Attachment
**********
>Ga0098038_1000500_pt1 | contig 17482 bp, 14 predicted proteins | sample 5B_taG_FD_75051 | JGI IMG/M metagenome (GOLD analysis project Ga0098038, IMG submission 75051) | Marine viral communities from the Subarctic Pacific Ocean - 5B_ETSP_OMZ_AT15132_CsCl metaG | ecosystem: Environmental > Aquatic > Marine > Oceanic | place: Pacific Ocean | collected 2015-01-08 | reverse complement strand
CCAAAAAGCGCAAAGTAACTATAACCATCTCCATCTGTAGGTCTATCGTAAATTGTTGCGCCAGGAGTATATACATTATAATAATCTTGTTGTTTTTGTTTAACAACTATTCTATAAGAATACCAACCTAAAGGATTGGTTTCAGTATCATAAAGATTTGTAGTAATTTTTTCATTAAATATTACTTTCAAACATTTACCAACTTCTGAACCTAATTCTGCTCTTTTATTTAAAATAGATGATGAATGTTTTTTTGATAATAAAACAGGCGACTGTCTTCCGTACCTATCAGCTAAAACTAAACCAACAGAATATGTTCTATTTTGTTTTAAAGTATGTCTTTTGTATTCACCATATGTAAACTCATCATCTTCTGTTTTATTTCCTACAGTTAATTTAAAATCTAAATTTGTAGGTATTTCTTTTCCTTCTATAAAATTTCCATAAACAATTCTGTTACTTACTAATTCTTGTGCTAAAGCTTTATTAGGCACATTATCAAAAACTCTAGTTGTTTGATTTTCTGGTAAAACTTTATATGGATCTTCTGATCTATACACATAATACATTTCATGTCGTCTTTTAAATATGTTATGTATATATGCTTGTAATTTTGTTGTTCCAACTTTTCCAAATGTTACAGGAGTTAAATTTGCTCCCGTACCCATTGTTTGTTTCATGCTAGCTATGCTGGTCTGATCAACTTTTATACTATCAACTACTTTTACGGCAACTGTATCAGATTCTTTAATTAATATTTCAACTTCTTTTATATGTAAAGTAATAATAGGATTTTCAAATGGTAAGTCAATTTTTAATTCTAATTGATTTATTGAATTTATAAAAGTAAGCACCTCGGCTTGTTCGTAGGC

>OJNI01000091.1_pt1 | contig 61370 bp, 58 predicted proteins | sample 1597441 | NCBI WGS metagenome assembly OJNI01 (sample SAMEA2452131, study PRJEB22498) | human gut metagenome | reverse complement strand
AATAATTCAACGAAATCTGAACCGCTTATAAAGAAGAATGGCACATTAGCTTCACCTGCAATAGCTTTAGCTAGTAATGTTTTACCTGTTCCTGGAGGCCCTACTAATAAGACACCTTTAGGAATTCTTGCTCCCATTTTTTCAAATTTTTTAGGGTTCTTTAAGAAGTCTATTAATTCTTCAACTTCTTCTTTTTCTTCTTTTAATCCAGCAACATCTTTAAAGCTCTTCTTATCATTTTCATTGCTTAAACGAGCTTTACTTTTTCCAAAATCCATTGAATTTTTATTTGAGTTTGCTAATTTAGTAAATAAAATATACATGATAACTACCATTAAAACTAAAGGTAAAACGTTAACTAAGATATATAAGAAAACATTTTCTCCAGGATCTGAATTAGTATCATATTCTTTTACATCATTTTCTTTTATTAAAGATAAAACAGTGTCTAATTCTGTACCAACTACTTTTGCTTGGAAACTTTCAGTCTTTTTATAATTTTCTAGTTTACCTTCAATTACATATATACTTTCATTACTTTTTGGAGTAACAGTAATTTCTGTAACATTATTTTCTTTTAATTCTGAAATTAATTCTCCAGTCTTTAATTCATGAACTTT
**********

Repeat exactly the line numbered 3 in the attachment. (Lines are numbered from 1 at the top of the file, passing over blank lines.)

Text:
>OJNI01000091.1_pt1 | contig 61370 bp, 58 predicted proteins | sample 1597441 | NCBI WGS metagenome assembly OJNI01 (sample SAMEA2452131, study PRJEB22498) | human gut metagenome | reverse complement strand